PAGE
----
What to consider when investing or buying overseas

publication date: Nov 16, 2009
 | 
author/source: Kate Faulkner, Property Expert and Author of Which? Property Books
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Many people just ‘fall’ into buying property abroad. Either they go to a show and like the look of the fancy developer photos and get sucked in by the patter of the clever salesmen (usually ex time share sales people!) or they go on holiday, meet someone in a bar, get invited to a ‘free’ event and with little due diligence hand over tens of thousands of pounds. Don’t let this happen to YOU!

Before you buy or invest in a holiday type home, firstly make sure it is what you want. A £100,000 goes a long way to hiring a holiday home over the next 30 years, without the hassle of dealing with currency fluctuations, managing property from a distance, maintenance costs and complicated tax laws. Many people who buy a holiday home rarely make money, the best case to expect is to break even on your investment.

So before you hand over any cheques:-

1. Make sure your purchase delivers what you want. Cheap holidays abroad or if investing, what you want from it. If it’s income – how much? If it’s capital growth – how much and by when?

2. Don’t be fooled by marketing brochures. They will only give you the ‘good news’. What they won’t tell you is what else will be built in front or behind your property, nor will they declare the finances of all the companies involved and whether they are about to go bust!

3. Just because an area has increased in price today, doesn’t mean it will by the time you come to sell. Think of those who have invested on the coast in Bulgaria. Many can’t even sell for half the price they bought them for!

4. Ensure the prices you are being charged are the same as a local would pay. Many places (Cape Verde for example) were hailed as the next ‘Caribbean’. Properties were therefore already being sold at similar levels to ones you could buy property in the Caribbean for!

5. Don’t buying anything overseas until you have visited the country, secured independent valuations from people NOT connected to the company you are looking to buy from.

6. Work out your costs from start to finish. What are the purchase fees? What will it cost you sell it? What tax will you pay? Are there different inheritance laws? What are the predictions from foreign currency experts on the exchange rate versus £ now and in the future? If you don’t have time to work these out or don’t know how, ask a professional (email: enquiries@Designsonproperty.co.uk or call us on 0845 838 1763) or don’t buy!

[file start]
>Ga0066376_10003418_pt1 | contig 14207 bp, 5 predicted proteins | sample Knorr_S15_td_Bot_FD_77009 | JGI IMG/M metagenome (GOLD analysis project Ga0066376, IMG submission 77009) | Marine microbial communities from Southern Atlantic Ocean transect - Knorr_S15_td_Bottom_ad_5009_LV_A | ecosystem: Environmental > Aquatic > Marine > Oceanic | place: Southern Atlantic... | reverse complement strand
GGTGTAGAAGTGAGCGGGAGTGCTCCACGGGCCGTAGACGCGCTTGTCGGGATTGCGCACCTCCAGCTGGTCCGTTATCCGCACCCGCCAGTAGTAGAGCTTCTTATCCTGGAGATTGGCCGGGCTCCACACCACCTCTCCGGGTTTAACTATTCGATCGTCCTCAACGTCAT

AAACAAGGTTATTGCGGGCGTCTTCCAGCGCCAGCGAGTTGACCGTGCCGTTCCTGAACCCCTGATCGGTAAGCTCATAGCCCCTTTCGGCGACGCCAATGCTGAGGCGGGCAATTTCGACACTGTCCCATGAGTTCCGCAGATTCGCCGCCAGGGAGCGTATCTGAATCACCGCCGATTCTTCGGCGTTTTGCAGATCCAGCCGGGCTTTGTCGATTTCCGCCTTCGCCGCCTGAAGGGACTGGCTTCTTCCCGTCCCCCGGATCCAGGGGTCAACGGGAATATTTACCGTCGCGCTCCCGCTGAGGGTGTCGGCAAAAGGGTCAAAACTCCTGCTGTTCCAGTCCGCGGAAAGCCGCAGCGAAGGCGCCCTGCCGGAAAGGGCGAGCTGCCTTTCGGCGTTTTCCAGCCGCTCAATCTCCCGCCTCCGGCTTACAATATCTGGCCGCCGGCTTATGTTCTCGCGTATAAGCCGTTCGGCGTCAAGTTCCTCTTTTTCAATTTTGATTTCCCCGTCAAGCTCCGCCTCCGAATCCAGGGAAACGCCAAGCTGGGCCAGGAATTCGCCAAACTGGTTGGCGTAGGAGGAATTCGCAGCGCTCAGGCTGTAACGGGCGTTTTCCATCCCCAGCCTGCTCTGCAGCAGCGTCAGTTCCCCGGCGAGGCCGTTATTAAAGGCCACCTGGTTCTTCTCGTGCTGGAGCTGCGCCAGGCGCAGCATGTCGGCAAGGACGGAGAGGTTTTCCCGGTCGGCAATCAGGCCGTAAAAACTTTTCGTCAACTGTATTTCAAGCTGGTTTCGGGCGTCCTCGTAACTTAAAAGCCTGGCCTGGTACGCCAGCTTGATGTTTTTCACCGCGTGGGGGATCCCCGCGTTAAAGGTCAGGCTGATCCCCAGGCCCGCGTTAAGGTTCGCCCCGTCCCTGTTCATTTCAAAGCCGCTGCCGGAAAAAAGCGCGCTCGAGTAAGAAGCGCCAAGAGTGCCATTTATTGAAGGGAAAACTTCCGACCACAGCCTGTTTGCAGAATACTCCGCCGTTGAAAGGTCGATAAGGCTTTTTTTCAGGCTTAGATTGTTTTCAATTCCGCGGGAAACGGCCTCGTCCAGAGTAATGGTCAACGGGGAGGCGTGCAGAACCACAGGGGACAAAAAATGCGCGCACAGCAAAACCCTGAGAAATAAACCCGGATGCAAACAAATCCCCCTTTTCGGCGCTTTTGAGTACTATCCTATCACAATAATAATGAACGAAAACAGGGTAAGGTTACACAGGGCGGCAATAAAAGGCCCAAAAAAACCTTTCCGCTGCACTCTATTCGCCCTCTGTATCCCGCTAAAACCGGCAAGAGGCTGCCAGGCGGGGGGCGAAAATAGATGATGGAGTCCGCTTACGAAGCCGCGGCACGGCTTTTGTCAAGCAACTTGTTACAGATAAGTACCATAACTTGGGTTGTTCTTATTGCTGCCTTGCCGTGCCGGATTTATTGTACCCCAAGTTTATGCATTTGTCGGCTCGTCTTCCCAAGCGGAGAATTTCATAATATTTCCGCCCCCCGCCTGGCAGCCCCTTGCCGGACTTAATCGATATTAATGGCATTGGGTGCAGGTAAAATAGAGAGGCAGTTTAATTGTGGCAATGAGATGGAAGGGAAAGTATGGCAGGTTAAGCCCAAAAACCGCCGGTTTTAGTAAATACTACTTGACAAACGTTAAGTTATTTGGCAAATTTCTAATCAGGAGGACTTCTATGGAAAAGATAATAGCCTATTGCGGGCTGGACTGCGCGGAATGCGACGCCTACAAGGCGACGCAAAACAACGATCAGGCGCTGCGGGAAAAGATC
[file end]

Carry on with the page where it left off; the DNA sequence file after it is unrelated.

7. Make sure you have two solicitors – a local solicitor AND an international solicitor. That’s how the professional investors buy, because they know it’s a false economy not to.

8. If buying the property requires you to use the developer's legal and/or finance company run away as fast as you can, as it suggests a lack of transparency and makes it easier for disreputable companies to fleece you blind. You HAVE been warned!

9. Weigh up the risk of investing abroad versus investing at home. Force yourself to write down the pros and cons of investing abroad/the country you are looking at.

10. Make sure you work with currency specialist, never buy through your bank, it’ll cost you a fortune!

Finally you need to be aware you avoid all the mistakes other investors overseas have made who have lost money in the likes of Bulgaria, Spain and many other countries, for example:-

Spain, key issues included

  • People buying properties ‘overlooking’ the sea, then new ones were built in front and obscured the view.
  • Builders took people’s money and went bust – taking deposits with them.
  • Properties were built on land without the proper authority and the buyers weren’t given the right paperwork to make the property legal.
  • People bought properties off plan in areas that were then flooded with competing properties built at the same time or coming onto the market cheaper.
  • Those that wanted to sell after five or more years found the market was too competitive and the new builds brought their property’s price down.


Bulgaria, key issues included

  • From a coastal perspective, too many properties were built to cope with demand.
  • It was often cheaper to stay in a hotel locally than to rent an apartment.
  • No local demand, only overseas.


Cape Verdi, key issues included

  • Island sold as ‘the next Caribbean’ but properties were sold at built in ‘Caribbean prices’ for example £60,000 for a one bed coastal flat which would buy you a three bed locals house in a village. In St Lucia, 5-10 minute drive from the coast would buy you a three bed property in a good area that could also be rented to locals or people on long holidays/working away. 

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